Ministers reveal new date for introducing 'no fault divorce'
By David Wood | 9th June 2021
In what is dubbed as the "biggest reform of divorce law in 50 years", married couples will be able to divorce without blame as of 6th April next year.
The Divorce, Dissolution and Separation Act 2020 will come into force in April 2022 and will enable the first 'no fault' divorces.
The new date, revealed by ministers in response to a Parliamentary question, is later than anticipated. The initial time frame was given as early as this Autumn, but it is indicated that this delay is needed to implement changes to the online divorce system.
The landmark change, campaigned for by professional family law body Resolution for many years, seeks to minimise conflict at a time when emotions are likely to be running high.
At present, divorces can only be granted in England or Wales within the first two years of separation, based on either adultery or unreasonable behaviour.
For family lawyers at Willans LLP solicitors based in Gloucestershire, partner Sharon Giles and senior associate chartered legal executive Jonathan Eager, the general sentiment is "better late than never".
Members of Resolution, they have welcomed the 'no fault' proposal and see it as an important move in reducing conflict and uncertainty for families going through divorce.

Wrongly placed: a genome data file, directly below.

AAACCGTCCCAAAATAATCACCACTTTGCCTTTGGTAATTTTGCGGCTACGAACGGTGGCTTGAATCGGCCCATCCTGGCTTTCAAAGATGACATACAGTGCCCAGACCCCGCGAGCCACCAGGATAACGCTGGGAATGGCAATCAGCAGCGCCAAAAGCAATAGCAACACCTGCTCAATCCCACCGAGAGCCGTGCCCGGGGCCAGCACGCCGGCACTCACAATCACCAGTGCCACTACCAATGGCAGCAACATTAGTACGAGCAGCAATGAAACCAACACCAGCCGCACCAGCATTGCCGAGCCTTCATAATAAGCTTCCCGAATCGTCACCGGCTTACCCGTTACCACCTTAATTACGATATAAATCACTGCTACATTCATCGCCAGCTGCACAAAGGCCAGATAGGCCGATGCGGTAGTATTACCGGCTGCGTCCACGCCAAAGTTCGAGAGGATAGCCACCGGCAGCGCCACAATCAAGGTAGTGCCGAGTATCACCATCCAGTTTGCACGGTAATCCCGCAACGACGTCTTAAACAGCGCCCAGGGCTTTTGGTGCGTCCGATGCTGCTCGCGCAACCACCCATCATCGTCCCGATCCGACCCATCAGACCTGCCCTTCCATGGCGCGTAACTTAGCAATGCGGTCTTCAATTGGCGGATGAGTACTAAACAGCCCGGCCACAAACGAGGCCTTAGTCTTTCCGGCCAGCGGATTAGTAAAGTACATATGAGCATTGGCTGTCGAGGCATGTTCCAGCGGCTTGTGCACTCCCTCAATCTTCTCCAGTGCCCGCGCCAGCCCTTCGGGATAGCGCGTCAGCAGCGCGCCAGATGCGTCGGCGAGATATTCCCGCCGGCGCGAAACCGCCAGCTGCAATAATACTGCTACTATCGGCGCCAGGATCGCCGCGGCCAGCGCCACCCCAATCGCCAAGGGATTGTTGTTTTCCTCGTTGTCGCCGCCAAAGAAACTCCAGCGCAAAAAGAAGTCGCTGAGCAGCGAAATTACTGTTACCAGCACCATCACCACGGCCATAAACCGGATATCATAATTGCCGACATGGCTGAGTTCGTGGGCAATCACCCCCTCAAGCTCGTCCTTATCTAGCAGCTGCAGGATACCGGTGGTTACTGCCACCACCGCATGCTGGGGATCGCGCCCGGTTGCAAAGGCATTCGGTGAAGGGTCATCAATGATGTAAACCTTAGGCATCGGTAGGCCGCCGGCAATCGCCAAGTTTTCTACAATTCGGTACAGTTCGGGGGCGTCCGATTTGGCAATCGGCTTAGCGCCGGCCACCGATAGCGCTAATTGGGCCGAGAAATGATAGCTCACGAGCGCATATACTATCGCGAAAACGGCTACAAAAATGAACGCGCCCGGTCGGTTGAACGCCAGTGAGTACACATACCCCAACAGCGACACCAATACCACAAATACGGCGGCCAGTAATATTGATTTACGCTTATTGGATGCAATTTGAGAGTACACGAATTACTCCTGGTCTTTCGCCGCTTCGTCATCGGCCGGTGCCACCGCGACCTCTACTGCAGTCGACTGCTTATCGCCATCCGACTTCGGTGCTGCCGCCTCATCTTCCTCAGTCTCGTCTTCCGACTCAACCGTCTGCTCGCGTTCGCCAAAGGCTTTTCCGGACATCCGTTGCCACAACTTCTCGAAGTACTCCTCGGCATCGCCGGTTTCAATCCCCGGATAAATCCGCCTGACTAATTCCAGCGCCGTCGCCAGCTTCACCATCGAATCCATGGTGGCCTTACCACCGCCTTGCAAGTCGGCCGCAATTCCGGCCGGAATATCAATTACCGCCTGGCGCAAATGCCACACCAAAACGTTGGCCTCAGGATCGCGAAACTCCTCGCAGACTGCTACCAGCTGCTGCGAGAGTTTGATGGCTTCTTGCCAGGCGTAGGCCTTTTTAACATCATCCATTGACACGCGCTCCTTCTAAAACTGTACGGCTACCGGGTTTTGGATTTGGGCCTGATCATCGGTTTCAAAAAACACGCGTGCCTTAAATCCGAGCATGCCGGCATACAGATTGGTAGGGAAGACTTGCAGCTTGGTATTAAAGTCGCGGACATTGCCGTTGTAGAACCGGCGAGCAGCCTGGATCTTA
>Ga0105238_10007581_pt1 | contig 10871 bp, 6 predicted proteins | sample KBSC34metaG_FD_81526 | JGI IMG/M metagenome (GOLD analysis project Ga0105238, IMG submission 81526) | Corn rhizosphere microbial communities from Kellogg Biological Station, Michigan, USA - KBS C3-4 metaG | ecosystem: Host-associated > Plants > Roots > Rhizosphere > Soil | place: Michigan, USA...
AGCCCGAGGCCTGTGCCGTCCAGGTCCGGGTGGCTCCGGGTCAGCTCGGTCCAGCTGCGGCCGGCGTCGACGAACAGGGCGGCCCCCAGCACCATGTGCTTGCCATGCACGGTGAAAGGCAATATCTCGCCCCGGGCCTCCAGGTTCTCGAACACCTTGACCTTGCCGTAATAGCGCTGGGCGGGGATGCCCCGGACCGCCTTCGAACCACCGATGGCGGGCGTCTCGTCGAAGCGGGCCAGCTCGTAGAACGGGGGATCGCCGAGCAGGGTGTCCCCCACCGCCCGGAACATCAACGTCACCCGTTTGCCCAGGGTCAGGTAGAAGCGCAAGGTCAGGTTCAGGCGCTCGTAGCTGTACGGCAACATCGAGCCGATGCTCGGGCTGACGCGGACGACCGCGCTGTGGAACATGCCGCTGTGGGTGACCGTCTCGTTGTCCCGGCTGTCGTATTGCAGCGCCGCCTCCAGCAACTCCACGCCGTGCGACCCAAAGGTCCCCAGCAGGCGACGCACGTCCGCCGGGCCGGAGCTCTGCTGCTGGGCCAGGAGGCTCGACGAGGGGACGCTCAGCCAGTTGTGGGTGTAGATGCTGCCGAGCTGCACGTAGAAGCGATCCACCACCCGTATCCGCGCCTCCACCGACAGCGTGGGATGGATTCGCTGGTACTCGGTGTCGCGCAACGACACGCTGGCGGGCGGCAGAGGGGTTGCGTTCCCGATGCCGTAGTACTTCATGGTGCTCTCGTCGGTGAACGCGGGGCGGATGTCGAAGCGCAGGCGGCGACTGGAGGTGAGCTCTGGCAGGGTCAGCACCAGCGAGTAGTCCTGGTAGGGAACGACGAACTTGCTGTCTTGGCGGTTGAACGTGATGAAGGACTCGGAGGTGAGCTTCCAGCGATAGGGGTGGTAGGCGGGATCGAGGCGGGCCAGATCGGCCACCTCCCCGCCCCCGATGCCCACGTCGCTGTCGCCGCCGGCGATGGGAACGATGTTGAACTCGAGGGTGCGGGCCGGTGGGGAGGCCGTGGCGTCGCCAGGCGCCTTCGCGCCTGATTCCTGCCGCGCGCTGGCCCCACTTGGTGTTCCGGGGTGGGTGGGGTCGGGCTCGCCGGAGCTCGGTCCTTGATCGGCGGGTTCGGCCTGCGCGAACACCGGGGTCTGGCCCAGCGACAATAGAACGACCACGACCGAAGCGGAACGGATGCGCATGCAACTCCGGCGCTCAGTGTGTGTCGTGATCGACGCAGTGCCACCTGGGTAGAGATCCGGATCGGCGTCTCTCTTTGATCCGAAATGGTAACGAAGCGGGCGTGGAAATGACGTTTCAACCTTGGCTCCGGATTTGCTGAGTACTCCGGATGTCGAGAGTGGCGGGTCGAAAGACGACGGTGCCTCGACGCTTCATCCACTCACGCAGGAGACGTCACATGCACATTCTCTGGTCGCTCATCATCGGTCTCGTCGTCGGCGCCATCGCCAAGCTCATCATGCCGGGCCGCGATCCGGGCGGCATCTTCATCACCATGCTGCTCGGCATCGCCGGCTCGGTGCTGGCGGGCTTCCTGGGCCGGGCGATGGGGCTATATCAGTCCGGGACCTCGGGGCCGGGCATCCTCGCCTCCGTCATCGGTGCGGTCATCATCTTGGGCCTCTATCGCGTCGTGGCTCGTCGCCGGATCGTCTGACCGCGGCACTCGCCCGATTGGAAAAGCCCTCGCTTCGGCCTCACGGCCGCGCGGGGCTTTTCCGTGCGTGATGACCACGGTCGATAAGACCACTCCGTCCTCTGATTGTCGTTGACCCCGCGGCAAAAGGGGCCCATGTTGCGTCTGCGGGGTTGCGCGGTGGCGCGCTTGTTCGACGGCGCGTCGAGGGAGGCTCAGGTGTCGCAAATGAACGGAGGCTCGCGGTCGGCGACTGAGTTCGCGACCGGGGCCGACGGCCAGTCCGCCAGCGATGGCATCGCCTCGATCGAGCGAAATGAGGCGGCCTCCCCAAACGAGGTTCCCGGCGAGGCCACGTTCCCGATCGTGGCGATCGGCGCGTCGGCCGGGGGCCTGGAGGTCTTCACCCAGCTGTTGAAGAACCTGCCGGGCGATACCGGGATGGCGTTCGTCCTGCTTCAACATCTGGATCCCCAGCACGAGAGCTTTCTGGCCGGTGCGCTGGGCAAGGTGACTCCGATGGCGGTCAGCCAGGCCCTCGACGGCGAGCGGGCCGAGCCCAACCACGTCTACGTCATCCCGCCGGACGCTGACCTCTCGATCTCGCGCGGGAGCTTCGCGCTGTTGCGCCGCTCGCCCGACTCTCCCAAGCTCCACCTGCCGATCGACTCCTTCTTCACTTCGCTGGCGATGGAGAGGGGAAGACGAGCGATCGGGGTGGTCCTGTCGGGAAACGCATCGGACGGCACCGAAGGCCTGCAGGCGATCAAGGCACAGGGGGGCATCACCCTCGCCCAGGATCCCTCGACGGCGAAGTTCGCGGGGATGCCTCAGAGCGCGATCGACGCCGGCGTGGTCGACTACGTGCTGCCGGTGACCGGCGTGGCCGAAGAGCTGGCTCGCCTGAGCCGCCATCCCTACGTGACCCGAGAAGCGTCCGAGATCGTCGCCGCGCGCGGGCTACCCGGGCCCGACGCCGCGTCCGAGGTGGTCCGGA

Sharon said: "This reform means that breaking up will get easier for married couples from next April. At last, couples will have the option to initiate divorce proceedings without pointing the finger of blame at each other.
"Divorce settlement talks can then proceed from a much calmer footing, giving couples a better chance of achieving the 'conscious uncoupling' favoured by most celebrities these days."
Jonathan added "The need to assign blame (or even create blame, where there often is none) does little to encourage a conflict-free parting of ways, particularly where children are involved.
"Whilst couples wanting to avoid conflict can currently opt to postpone a formal separation for two years or more this delay in itself can cause unnecessary conflict and prolonged uncertainty for families."
More information on the Divorce, Dissolution and Separation Act 2020 and what this means for divorcing couples is available to read on the Resolution website
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